Phil Worms is chief executive of Glasgow-based Frog Systems, which provides digital employee wellbeing support for companies and organisations

AMID the ceaseless barrage of media noise over the cost of living crisis, rocketing fuel prices and the conflict in Ukraine, it’s easy to forget that, at the centre of it all, is the health and wellbeing of millions of people.

Despite the political rhetoric of "bumps in the road" and "challenges ahead" – and amid platitudinous reassurances that "we’re all in this together" – for millions of our fellow citizens, it will not feel like that.

The harsh reality is that, between now and next spring, in a supposedly prosperous and compassionate country, millions will go cold and hungry and will suffer physically and mentally, while feeling isolated and abandoned.

As individuals, we can help by donating and lending our support in kind and labour to charities who are doing what they can to support and ease the financial burdens on our communities.

Employers too have a responsibility to support staff with mental health issues, both in understanding their triggers and taking reasonable measures to ensure they are not exacerbated at work.

What can employers do to support their staff through the coming crisis? The first rule for supporting employees, regardless of an organisation’s size, is not to make promises that can’t be kept. In this time of insecurity, a balanced approach is needed – one that will provide employees with help now, while building their financial resilience for the future.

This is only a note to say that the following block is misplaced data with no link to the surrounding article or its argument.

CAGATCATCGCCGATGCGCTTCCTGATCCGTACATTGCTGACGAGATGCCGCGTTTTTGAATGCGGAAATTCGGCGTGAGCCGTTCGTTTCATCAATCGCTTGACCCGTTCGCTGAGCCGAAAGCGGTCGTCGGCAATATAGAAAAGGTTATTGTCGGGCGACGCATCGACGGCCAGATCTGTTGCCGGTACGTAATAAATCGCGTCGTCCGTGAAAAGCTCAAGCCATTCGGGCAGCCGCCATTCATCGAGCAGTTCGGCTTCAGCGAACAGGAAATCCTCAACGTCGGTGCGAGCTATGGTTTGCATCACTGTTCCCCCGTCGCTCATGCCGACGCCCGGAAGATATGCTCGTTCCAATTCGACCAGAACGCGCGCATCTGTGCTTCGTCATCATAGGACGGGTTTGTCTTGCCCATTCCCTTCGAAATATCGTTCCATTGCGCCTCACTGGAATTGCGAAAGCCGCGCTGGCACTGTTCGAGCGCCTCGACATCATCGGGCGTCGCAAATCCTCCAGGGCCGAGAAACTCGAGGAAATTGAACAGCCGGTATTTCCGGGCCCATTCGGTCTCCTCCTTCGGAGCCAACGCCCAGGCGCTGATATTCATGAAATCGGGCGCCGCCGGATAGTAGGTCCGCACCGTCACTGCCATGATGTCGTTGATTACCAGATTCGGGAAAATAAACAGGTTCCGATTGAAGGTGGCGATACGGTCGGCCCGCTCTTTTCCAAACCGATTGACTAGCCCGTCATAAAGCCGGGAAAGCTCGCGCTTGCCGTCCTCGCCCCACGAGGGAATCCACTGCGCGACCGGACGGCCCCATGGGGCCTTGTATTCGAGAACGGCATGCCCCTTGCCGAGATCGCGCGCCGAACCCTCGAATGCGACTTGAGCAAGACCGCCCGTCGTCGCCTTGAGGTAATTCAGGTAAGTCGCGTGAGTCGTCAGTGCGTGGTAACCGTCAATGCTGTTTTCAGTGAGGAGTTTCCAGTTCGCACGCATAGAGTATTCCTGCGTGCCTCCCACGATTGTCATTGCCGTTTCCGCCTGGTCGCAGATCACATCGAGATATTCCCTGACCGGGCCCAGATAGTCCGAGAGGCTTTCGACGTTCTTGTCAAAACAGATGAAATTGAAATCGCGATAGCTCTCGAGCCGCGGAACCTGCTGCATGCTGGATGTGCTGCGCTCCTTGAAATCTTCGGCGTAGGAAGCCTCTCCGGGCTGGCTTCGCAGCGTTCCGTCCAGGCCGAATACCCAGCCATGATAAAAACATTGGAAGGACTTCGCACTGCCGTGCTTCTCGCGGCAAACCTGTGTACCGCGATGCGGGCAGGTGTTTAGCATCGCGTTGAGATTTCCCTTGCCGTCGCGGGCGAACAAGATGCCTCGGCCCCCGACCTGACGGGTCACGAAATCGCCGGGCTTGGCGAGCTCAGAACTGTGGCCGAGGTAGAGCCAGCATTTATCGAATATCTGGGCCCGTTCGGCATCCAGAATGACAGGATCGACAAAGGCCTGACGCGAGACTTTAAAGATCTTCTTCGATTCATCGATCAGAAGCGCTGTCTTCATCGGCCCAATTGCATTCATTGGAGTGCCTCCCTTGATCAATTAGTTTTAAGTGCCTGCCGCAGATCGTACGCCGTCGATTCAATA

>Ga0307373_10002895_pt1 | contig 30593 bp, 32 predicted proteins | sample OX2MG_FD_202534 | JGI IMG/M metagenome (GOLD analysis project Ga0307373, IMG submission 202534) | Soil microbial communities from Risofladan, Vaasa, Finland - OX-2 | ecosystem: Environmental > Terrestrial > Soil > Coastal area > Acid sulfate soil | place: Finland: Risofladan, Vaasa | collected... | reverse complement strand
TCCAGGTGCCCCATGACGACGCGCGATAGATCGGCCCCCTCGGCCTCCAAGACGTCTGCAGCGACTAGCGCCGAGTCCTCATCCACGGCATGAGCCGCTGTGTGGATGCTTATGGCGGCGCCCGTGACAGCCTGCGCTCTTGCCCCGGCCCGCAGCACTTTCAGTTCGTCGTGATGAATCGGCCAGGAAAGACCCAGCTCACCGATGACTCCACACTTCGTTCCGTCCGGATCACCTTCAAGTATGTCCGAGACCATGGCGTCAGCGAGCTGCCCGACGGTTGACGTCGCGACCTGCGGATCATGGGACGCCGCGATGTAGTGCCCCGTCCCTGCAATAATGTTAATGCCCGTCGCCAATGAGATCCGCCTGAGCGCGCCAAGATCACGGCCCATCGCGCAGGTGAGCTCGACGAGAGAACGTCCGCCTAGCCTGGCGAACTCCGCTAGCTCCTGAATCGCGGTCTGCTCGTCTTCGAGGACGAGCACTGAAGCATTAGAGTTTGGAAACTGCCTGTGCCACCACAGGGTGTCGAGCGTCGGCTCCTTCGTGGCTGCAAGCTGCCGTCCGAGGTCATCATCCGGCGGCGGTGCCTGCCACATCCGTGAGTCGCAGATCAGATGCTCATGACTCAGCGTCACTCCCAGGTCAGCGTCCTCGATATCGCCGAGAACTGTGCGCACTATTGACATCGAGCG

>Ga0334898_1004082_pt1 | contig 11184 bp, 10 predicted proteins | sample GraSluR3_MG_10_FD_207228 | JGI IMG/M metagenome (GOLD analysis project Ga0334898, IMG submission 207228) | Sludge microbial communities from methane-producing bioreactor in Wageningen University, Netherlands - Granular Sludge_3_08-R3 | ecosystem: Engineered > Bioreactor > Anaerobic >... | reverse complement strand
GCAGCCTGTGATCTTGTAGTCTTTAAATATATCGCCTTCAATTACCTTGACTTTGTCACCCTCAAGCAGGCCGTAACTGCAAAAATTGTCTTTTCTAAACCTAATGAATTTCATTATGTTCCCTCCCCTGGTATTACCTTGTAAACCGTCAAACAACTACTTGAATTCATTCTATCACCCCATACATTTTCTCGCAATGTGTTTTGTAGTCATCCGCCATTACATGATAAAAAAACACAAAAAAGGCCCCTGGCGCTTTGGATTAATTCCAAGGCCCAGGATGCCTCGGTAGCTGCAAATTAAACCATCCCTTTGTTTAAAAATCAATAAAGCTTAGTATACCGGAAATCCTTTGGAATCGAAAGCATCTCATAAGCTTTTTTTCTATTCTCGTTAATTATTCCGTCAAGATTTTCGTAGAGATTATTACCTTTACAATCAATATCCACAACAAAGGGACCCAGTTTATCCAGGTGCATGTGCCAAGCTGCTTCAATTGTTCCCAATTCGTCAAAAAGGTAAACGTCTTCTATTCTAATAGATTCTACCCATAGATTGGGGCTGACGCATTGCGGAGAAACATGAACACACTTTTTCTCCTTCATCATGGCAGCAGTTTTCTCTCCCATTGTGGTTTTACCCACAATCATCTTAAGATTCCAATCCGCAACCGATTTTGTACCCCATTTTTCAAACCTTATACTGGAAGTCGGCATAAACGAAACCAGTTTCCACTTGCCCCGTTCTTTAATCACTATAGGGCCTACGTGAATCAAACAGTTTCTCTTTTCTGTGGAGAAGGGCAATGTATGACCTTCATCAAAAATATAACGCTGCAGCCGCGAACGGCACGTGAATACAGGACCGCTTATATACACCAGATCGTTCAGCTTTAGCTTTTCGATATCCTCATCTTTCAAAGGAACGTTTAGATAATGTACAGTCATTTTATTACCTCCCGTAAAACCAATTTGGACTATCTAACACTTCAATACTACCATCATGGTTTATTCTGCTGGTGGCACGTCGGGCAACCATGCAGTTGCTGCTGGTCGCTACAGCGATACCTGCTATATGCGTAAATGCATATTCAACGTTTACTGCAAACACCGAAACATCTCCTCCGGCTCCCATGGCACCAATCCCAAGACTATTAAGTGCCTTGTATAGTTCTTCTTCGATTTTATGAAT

There are two principle things that an employer can do to help employees tackle the financial aspect of the cost of living crisis: increase pay or help reduce their costs.

The first option, whilst appearing the simplest to action, is not viable for many organisations feeling the impact of financial pressures too. For the second option to work effectively, the employer must understand what the employee needs, as these will differ according to the individual.

A "one size fits all" approach will not work. For example, for some who are hybrid working, the cost savings of the commute might outweigh their expenditure on gas and electricity whilst working at home.

For others, the reverse will be true. Salary sacrifice schemes can provide employees with quick access to things like childcare and transport support in a cost-effective way for them and their employer.

It is assumed that every employee has a good grasp of budgeting and managing their personal finances, however this is not always the case, and it is this area that presents a real opportunity for an employer to offer support.

In the main, employers stepped up to the plate during the Covid pandemic, and they must do so again if we are to come through the cost of living crisis. Not only does it make real business sense to have a strong, resilient and well workforce but it is simply the right thing to do.